A black police officer in Wauwatosa, Wisconsin, will not face criminal charges in the shooting death of a 17-year-old in February outside a suburban Milwaukee mall, the prosecutor reviewing the case said Wednesday he had a reasonable belief that deadly force was necessary, Associated Press reports.
Officer Joseph Mensah shot teenager Alvin Cole after evidence showed Cole fled from police carrying a stolen 9 mm handgun.
In the letter, Milwaukee County District Attorney John Chisholm cited squad car audio evidence, along with testimony from Mensah and two fellow officers, that showed Cole had fired a shot while fleeing and refused commands to drop the gun but instead he pointed it in their direction. Mensah fired five rounds, killing Cole.
“He did not surrender the weapon and was fired upon by Officer Mensah causing his death,” Chisholm wrote. He concluded: “(T)here is sufficient evidence that Officer Mensah had an actual subjective belief that deadly force was necessary and that belief was objectively reasonable.”
After the shooting, a photo of Cole holding a semi-automatic pistol with an extended magazine appeared on Facebook. Cole was too young to legally own a firearm and had juvenile felony convictions which also rendered him not allowed to legally possess a gun, Chisholm’s letter said.
“The consequences for illegal gun possession are significant and may have contributed to Mr. Cole’s flight from police,” Chisholm wrote.
Cole was the third person Mensah has fatally shot in five years, the district attorney’s decision to not file charges against Cole a third time sparked protests on Wednesday night in Wauwatosa and the Milwaukee area. Governor Tony Evers announced earlier in the day that he had activated National Guard members as a precaution, though he didn’t say how many or how they were being used. Guard spokesman Maj. Joe Trovato later said “hundreds” of troops were at the ready.
The city of Wauwatosa issued a nightly 7 p.m. curfew after Chisholm’s decision was announced, to run until next Monday. Many people ignored the curfew.
Later in the evening and well past the curfew, protesters confronted a police line. Police said some in the group were throwing rocks at law enforcement and buildings and that they used tear gas to disperse the protesters. Footage posted on social media showed the gas and the crowd retreating, Associated Press reports.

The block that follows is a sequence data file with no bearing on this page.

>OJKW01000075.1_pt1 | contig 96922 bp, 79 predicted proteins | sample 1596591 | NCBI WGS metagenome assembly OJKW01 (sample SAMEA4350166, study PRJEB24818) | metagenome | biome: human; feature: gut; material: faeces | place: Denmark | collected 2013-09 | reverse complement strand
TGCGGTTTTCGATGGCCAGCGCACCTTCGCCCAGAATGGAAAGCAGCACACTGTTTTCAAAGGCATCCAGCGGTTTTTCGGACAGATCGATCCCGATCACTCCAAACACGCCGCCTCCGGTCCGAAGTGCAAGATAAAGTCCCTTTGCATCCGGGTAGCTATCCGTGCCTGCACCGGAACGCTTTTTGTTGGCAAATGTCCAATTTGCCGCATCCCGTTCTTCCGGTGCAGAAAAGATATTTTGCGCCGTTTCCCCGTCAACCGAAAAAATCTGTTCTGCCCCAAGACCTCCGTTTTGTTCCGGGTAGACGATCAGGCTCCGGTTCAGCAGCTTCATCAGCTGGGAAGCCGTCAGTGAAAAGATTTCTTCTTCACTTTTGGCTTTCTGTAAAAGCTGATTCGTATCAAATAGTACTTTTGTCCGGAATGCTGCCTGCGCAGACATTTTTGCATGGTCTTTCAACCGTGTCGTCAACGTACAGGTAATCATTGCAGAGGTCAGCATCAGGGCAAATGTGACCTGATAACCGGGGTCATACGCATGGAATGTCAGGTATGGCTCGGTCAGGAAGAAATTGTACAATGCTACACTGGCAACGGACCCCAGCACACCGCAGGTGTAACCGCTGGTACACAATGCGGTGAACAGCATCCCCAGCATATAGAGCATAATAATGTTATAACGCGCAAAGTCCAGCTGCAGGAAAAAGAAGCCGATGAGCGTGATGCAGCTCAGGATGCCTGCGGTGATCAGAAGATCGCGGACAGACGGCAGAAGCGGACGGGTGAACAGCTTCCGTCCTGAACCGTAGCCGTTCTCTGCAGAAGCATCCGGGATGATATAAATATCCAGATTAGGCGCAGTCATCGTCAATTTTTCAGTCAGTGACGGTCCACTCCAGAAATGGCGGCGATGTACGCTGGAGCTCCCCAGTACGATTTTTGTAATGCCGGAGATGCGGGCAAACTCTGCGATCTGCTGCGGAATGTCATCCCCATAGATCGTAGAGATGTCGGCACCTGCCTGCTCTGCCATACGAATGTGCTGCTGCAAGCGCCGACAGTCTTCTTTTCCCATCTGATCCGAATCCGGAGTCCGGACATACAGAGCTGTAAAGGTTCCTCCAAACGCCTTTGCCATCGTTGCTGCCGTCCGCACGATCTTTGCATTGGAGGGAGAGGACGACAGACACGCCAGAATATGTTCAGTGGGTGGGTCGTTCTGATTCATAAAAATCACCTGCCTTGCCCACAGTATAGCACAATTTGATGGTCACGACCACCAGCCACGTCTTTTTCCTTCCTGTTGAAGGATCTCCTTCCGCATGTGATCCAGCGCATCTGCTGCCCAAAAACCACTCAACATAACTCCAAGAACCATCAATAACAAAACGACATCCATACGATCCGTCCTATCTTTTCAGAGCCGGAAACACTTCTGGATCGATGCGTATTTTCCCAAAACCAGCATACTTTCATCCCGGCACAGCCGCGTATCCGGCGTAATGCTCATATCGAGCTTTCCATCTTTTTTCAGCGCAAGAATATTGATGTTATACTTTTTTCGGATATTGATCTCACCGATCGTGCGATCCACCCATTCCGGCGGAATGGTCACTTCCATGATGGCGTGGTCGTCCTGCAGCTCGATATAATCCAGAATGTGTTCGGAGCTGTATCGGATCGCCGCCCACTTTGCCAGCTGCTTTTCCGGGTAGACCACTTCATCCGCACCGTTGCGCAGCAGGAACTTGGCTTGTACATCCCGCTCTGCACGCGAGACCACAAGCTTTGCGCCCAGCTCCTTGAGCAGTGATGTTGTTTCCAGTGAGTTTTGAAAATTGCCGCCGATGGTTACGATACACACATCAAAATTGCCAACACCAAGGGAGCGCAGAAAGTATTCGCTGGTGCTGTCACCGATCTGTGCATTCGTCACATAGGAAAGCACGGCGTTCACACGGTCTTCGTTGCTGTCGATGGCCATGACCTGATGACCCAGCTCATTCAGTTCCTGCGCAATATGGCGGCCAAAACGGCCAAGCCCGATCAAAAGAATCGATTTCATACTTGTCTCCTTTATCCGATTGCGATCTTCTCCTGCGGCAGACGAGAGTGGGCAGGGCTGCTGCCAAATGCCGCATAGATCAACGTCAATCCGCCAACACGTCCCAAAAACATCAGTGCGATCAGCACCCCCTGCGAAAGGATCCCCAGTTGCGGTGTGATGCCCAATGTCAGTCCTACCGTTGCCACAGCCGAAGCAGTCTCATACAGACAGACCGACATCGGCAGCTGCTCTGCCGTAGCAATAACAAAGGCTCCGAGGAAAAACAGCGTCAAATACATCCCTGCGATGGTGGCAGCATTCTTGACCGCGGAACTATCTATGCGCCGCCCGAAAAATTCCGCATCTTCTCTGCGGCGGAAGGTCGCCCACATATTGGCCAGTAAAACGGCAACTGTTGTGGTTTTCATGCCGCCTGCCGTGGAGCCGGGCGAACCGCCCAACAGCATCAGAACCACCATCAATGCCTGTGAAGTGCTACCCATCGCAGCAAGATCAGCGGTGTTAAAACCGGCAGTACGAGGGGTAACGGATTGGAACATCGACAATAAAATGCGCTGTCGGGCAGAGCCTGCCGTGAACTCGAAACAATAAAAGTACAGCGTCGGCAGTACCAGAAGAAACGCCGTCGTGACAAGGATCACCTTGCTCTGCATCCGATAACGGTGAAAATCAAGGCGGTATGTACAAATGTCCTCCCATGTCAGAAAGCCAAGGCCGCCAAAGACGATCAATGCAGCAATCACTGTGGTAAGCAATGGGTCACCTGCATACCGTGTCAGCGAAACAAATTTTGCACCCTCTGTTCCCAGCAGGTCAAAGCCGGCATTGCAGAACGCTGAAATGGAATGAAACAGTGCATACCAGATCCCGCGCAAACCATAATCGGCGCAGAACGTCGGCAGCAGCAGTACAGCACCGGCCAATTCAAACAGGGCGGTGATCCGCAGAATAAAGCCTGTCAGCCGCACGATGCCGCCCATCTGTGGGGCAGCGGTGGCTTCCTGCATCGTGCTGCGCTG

— Julio Rosas (@Julio_Rosas11) October 8, 2020
WISN-TV reported windows broken at businesses on the city’s north side, including a pharmacy, coffee shop, wall coverings store, cleaners and fitness center.
Scores of people surrounded the Milwaukee County Public Safety Building as Cole’s attorney and family members met with Chisholm, some chanting, “Say his name! Alvin Cole!” and “Justice! When do we want it? Now!”
“Unbeknownst to the officers (and likely Cole himself), Cole’s firearm had become inoperable because the magazine was not attached and the bullet in the chamber had been fired. Investigators believe he fired while running, possibly striking himself in the arm. Cole did not drop the weapon,” the letter said.
Cole’s sister, Taleavia Cole, insisted the shooting wasn’t justified because her brother could not have fired at Mensah. She said he should not be allowed to continue working as an officer.
Chisholm told the Milwaukee Journal Sentinel in an interview that he understood some people would be angry or disappointed by his decision, but he said he wouldn’t change his “objective review” because of it. He said that although Mensah had been cleared in all three of his shootings, Chisholm was concerned about his involvement in so many.
“This creates an incredible dilemma for the city of Wauwatosa and the Wauwatosa Police Department and the community,” he told the newspaper. “I’ve never been cavalier about that.”… What is unique about this case is that it just creates such a liability for (shooting) number four. Everybody recognizes that.”
Mensah was suspended — with pay — July 15, after a unanimous vote by the Wauwatosa Police and Fire Commission.